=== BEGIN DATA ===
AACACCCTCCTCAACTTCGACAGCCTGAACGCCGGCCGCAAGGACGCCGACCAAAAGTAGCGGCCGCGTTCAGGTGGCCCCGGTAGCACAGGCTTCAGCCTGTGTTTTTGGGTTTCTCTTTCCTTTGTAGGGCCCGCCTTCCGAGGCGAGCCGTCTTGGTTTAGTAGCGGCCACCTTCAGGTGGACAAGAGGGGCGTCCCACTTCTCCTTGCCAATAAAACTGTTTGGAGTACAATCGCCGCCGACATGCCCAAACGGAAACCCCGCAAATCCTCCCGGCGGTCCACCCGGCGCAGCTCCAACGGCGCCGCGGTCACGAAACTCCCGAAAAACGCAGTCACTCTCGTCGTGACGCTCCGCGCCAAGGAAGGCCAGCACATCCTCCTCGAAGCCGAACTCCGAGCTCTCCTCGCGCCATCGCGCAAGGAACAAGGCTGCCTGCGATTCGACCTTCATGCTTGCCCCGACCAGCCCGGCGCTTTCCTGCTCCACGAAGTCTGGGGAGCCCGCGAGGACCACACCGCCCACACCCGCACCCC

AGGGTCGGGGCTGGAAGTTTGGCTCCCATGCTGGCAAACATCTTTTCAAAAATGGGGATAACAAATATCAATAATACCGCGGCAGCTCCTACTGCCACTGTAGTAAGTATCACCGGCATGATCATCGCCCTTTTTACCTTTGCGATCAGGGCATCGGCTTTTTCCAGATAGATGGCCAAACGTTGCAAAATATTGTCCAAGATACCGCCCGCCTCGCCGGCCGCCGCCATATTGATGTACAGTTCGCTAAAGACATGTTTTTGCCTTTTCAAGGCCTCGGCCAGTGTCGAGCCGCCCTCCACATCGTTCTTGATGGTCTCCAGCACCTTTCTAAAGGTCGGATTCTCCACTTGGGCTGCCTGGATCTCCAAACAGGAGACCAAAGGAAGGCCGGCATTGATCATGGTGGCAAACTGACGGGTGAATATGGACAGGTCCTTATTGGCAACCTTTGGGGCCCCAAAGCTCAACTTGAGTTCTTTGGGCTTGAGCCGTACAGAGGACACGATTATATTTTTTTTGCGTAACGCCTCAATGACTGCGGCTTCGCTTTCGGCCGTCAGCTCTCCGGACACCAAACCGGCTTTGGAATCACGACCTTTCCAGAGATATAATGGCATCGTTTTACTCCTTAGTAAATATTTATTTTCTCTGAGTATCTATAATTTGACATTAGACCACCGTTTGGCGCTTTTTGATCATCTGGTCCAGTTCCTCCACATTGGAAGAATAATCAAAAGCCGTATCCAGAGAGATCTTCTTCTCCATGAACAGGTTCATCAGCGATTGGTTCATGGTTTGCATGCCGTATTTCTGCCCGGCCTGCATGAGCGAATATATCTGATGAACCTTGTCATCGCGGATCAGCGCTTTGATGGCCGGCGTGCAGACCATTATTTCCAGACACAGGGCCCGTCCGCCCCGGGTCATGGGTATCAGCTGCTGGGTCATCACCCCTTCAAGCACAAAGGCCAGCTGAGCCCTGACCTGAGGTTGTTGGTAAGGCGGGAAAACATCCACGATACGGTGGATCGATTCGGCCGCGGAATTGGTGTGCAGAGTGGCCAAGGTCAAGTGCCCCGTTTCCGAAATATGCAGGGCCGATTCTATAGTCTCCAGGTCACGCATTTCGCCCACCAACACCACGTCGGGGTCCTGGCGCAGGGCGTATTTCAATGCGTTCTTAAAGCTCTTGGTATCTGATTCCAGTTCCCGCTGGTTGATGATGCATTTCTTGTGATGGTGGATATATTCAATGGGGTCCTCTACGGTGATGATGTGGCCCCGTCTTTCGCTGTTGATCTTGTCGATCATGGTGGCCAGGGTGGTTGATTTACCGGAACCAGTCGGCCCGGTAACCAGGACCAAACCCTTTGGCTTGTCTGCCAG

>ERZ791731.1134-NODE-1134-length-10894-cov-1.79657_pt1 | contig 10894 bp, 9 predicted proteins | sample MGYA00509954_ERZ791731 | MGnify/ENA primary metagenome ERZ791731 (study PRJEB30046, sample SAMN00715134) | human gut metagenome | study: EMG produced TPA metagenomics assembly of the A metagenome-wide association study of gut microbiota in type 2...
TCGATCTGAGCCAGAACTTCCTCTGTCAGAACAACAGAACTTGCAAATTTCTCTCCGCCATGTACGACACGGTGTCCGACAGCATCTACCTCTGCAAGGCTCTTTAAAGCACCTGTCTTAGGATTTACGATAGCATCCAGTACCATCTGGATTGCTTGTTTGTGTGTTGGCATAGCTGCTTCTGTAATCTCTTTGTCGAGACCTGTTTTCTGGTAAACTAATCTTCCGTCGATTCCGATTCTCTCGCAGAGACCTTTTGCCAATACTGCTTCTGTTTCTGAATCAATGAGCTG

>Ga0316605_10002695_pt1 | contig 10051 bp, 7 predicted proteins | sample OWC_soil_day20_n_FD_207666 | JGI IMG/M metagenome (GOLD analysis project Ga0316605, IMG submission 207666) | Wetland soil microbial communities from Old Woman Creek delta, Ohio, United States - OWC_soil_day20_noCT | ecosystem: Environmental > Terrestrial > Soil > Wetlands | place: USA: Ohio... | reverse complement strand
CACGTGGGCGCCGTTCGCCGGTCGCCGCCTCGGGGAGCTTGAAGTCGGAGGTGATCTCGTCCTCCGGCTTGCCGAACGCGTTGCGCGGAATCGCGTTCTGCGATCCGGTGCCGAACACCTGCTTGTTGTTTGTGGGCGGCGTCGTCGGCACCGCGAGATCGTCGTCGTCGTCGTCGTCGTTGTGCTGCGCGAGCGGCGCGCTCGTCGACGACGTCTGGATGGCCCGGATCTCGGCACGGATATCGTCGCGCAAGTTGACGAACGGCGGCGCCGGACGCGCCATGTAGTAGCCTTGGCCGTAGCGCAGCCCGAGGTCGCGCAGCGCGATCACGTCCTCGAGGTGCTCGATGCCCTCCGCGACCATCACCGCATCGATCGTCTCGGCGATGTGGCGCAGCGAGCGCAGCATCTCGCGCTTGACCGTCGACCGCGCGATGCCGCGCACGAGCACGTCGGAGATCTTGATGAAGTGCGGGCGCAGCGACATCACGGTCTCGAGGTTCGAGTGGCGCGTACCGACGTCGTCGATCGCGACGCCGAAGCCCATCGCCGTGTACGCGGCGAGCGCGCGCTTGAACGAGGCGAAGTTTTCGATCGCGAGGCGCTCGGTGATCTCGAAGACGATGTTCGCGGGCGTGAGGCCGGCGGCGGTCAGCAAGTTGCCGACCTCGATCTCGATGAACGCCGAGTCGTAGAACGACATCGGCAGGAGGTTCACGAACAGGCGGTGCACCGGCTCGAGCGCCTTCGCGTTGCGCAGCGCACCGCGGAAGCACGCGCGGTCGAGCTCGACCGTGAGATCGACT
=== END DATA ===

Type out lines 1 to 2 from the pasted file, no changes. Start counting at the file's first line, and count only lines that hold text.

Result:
AACACCCTCCTCAACTTCGACAGCCTGAACGCCGGCCGCAAGGACGCCGACCAAAAGTAGCGGCCGCGTTCAGGTGGCCCCGGTAGCACAGGCTTCAGCCTGTGTTTTTGGGTTTCTCTTTCCTTTGTAGGGCCCGCCTTCCGAGGCGAGCCGTCTTGGTTTAGTAGCGGCCACCTTCAGGTGGACAAGAGGGGCGTCCCACTTCTCCTTGCCAATAAAACTGTTTGGAGTACAATCGCCGCCGACATGCCCAAACGGAAACCCCGCAAATCCTCCCGGCGGTCCACCCGGCGCAGCTCCAACGGCGCCGCGGTCACGAAACTCCCGAAAAACGCAGTCACTCTCGTCGTGACGCTCCGCGCCAAGGAAGGCCAGCACATCCTCCTCGAAGCCGAACTCCGAGCTCTCCTCGCGCCATCGCGCAAGGAACAAGGCTGCCTGCGATTCGACCTTCATGCTTGCCCCGACCAGCCCGGCGCTTTCCTGCTCCACGAAGTCTGGGGAGCCCGCGAGGACCACACCGCCCACACCCGCACCCC

AGGGTCGGGGCTGGAAGTTTGGCTCCCATGCTGGCAAACATCTTTTCAAAAATGGGGATAACAAATATCAATAATACCGCGGCAGCTCCTACTGCCACTGTAGTAAGTATCACCGGCATGATCATCGCCCTTTTTACCTTTGCGATCAGGGCATCGGCTTTTTCCAGATAGATGGCCAAACGTTGCAAAATATTGTCCAAGATACCGCCCGCCTCGCCGGCCGCCGCCATATTGATGTACAGTTCGCTAAAGACATGTTTTTGCCTTTTCAAGGCCTCGGCCAGTGTCGAGCCGCCCTCCACATCGTTCTTGATGGTCTCCAGCACCTTTCTAAAGGTCGGATTCTCCACTTGGGCTGCCTGGATCTCCAAACAGGAGACCAAAGGAAGGCCGGCATTGATCATGGTGGCAAACTGACGGGTGAATATGGACAGGTCCTTATTGGCAACCTTTGGGGCCCCAAAGCTCAACTTGAGTTCTTTGGGCTTGAGCCGTACAGAGGACACGATTATATTTTTTTTGCGTAACGCCTCAATGACTGCGGCTTCGCTTTCGGCCGTCAGCTCTCCGGACACCAAACCGGCTTTGGAATCACGACCTTTCCAGAGATATAATGGCATCGTTTTACTCCTTAGTAAATATTTATTTTCTCTGAGTATCTATAATTTGACATTAGACCACCGTTTGGCGCTTTTTGATCATCTGGTCCAGTTCCTCCACATTGGAAGAATAATCAAAAGCCGTATCCAGAGAGATCTTCTTCTCCATGAACAGGTTCATCAGCGATTGGTTCATGGTTTGCATGCCGTATTTCTGCCCGGCCTGCATGAGCGAATATATCTGATGAACCTTGTCATCGCGGATCAGCGCTTTGATGGCCGGCGTGCAGACCATTATTTCCAGACACAGGGCCCGTCCGCCCCGGGTCATGGGTATCAGCTGCTGGGTCATCACCCCTTCAAGCACAAAGGCCAGCTGAGCCCTGACCTGAGGTTGTTGGTAAGGCGGGAAAACATCCACGATACGGTGGATCGATTCGGCCGCGGAATTGGTGTGCAGAGTGGCCAAGGTCAAGTGCCCCGTTTCCGAAATATGCAGGGCCGATTCTATAGTCTCCAGGTCACGCATTTCGCCCACCAACACCACGTCGGGGTCCTGGCGCAGGGCGTATTTCAATGCGTTCTTAAAGCTCTTGGTATCTGATTCCAGTTCCCGCTGGTTGATGATGCATTTCTTGTGATGGTGGATATATTCAATGGGGTCCTCTACGGTGATGATGTGGCCCCGTCTTTCGCTGTTGATCTTGTCGATCATGGTGGCCAGGGTGGTTGATTTACCGGAACCAGTCGGCCCGGTAACCAGGACCAAACCCTTTGGCTTGTCTGCCAG